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Benevolent hackers are testing out how safe sex toys really are.

The 2009 romantic comedy The Ugly Truth didn’t leave much of an impression, but, in a small way, it was prescient. In one scene, Katherine Heigl’s character wears a pair of remote-controlled, vibrating panties to a serious business dinner after—bear with me—a coworker calls her prude. 

Ten years later, a small group of security experts and sex-positive hackers are thinking seriously about the questions raised by Heigl’s scripted fiasco. What would it mean for a complete stranger to control something so intimate? Without your consent? And what if the person with the remote isn’t an unwitting kid, but an internet stalker or an abusive ex who’s hacked the vibrator? With the rise of “teledildonics,” or internet-connected sex toys, the risk of someone accessing an intimate product’s controls or the data it gathers is very real. And tech security experts think it’s only a matter of time before someone with bad intentions exploits the vulnerabilities of what’s in our bedside drawers.

Teledildonics are considered part of the “Internet of Things,” which encompasses all of the everyday devices now hooked up to the internet. App-controlled air conditioners, Amazon’s Echo, and the popular Ring doorbell, which allows you to see who is at the door and talk to them via your smartphone, all fall under the IoT umbrella. So do butt plugs your partner can make vibrate and webcam-connected dildos that allow someone to watch you masturbate. Analysts predict the IoT to grow exponentially in 2020, with a projected 20.4 billion products in use by next year, and smart sex toys are being hailed as a godsend for people in long distance relationships.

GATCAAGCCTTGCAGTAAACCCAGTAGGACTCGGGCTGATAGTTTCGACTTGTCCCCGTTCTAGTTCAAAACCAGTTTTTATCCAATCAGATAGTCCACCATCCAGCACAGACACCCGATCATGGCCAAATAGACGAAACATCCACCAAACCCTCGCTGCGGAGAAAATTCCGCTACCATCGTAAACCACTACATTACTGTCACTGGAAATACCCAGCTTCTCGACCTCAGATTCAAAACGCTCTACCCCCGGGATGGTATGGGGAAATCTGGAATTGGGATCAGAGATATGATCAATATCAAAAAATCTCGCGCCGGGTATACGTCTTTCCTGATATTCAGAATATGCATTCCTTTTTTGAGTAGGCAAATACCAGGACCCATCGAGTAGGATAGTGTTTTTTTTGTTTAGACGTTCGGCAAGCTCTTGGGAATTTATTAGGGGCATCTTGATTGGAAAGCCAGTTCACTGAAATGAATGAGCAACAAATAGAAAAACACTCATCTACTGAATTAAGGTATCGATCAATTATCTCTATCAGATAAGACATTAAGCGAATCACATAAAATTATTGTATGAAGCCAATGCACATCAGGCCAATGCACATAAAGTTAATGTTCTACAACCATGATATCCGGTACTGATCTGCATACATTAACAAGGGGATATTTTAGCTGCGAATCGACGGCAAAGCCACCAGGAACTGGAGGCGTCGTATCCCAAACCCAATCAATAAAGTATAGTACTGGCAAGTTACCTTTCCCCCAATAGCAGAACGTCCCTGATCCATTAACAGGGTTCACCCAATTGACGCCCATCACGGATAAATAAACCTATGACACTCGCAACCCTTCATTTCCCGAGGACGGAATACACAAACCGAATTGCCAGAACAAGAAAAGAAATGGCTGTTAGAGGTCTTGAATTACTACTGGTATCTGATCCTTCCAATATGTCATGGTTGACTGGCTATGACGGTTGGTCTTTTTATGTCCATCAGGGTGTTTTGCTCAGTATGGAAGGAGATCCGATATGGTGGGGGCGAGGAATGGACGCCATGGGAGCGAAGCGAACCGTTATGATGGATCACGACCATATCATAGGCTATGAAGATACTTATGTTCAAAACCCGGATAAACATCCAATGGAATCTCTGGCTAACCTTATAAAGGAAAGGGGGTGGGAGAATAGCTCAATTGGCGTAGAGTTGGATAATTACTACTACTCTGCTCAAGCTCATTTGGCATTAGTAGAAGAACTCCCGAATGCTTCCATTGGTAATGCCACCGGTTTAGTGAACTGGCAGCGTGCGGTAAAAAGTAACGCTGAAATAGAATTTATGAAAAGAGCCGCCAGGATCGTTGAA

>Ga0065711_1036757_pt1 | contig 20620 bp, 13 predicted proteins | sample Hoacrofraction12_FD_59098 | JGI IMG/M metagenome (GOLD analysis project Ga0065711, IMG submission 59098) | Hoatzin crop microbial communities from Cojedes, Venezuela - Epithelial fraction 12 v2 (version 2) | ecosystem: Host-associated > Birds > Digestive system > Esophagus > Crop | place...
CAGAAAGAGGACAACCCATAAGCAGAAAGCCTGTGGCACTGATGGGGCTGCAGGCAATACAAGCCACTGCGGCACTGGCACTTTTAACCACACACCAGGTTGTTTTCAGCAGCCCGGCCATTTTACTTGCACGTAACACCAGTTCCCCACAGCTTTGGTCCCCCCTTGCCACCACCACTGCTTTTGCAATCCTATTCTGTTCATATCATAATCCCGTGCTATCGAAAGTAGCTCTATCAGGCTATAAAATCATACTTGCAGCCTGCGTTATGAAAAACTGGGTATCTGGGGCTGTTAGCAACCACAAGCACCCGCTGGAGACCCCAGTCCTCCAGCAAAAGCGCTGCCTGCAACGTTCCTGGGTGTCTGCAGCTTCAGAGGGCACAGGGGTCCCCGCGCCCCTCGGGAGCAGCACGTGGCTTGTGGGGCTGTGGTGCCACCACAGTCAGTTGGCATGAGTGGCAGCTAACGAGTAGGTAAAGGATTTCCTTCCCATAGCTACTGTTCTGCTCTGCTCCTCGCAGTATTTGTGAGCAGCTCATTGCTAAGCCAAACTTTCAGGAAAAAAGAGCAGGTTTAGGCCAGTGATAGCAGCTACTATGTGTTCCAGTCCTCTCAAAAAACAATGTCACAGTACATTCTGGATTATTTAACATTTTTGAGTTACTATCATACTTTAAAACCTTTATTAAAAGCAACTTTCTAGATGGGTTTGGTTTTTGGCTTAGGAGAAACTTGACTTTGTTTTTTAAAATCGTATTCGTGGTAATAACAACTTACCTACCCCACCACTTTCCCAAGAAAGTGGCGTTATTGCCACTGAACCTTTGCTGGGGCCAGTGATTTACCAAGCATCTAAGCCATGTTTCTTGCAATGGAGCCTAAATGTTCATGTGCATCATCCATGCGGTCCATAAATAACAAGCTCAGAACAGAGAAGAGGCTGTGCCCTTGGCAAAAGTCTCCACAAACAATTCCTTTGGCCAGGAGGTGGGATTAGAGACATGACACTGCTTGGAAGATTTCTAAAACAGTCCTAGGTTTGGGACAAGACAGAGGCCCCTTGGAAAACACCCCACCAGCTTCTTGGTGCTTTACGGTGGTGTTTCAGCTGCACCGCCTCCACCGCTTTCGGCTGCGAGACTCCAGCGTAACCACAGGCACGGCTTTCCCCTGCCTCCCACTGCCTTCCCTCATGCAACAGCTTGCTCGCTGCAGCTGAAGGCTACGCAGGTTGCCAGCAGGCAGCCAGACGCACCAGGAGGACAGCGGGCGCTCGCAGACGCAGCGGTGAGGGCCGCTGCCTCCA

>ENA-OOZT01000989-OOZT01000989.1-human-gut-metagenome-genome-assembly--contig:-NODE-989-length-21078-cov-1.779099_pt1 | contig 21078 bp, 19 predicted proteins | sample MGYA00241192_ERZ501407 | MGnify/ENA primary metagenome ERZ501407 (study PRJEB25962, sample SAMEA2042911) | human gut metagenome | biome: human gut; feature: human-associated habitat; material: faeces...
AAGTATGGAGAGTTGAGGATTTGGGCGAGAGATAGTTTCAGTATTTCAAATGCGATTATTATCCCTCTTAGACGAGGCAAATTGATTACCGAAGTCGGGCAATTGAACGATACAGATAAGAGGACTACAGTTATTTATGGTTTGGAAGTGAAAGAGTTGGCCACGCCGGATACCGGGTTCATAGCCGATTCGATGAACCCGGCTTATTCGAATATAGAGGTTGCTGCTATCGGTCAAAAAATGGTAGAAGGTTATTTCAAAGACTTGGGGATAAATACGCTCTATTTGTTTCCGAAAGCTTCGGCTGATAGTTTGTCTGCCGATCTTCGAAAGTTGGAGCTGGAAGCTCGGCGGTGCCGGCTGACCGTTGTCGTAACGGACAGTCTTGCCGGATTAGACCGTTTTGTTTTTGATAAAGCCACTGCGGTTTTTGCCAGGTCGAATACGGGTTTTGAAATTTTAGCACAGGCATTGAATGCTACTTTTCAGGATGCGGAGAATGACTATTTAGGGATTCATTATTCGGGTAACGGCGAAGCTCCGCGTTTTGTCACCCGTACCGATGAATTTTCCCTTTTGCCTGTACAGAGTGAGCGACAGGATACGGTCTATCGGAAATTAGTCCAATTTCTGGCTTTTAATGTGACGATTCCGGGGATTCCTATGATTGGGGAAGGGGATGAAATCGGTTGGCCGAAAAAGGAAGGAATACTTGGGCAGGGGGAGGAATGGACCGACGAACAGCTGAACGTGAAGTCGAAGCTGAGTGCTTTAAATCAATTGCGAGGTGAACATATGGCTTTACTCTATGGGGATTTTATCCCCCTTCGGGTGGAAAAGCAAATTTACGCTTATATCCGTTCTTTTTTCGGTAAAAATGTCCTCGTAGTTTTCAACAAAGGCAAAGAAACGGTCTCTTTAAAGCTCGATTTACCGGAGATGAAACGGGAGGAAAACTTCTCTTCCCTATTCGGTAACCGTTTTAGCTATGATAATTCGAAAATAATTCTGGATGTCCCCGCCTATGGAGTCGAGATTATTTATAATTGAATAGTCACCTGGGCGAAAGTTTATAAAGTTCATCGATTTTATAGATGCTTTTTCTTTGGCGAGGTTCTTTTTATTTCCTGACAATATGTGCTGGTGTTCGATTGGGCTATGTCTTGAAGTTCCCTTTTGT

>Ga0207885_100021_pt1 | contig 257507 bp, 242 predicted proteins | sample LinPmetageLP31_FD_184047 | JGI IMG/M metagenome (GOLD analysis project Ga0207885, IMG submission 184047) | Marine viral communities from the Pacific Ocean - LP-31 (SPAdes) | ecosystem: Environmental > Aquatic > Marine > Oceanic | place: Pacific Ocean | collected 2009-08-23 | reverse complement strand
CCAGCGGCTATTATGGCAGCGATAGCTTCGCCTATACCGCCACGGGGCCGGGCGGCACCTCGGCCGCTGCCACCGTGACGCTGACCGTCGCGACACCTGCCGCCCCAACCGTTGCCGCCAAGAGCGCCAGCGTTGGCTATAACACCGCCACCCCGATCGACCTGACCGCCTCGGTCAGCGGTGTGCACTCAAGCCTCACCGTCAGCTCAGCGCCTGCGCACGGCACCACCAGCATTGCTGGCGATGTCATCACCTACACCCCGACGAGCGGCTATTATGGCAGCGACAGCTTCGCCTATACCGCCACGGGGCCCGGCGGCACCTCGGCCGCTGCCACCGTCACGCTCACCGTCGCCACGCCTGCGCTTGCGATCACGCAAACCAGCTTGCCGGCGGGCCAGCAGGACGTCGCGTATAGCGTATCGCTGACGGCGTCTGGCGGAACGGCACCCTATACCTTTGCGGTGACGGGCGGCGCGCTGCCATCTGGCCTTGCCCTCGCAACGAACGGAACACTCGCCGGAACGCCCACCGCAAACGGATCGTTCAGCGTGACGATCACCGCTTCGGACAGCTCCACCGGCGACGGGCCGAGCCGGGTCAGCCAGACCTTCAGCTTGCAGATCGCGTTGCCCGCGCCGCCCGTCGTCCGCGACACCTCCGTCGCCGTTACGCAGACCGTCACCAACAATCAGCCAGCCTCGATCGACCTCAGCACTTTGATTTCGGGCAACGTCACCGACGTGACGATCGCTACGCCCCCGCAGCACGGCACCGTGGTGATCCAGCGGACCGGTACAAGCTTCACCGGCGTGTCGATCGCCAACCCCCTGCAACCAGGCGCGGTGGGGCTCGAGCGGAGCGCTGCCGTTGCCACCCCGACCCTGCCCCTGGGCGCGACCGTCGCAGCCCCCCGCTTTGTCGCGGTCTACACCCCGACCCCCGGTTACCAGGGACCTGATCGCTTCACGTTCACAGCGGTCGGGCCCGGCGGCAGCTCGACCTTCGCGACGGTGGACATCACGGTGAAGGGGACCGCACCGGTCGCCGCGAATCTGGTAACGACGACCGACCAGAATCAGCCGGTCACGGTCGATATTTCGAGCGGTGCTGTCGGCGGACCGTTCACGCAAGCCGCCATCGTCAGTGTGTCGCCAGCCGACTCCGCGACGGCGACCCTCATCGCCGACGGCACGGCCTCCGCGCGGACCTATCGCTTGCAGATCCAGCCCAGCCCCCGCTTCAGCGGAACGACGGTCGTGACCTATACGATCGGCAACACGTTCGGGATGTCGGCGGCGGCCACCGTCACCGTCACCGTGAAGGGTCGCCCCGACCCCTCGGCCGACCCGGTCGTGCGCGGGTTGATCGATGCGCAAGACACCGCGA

These days, sex toy manufacturers are confronted with a new set of issues. In other corners of the IoT, researchers have repeatedly shown how much personal information our connected devices gather, how little we know about how manufacturers will use the data, and how easy it is for hackers to steal it.

Data collected by high-tech sex toys, meanwhile, could reveal a user’s sexual orientation or with whom they’re using the toy. In 2017, a company called Standard Innovations settled an almost $4 million class-action lawsuit after users claimed the company’s Bluetooth-enabled We-Vibe 4 Plus couples vibrator kept track of how much time they spent using the device. As part of the settlement, Standard Innovation agreed to stop recording users’ personal information and destroy any collected data.

Rose is a Staff Writer at covering culture, news, and women’s issues.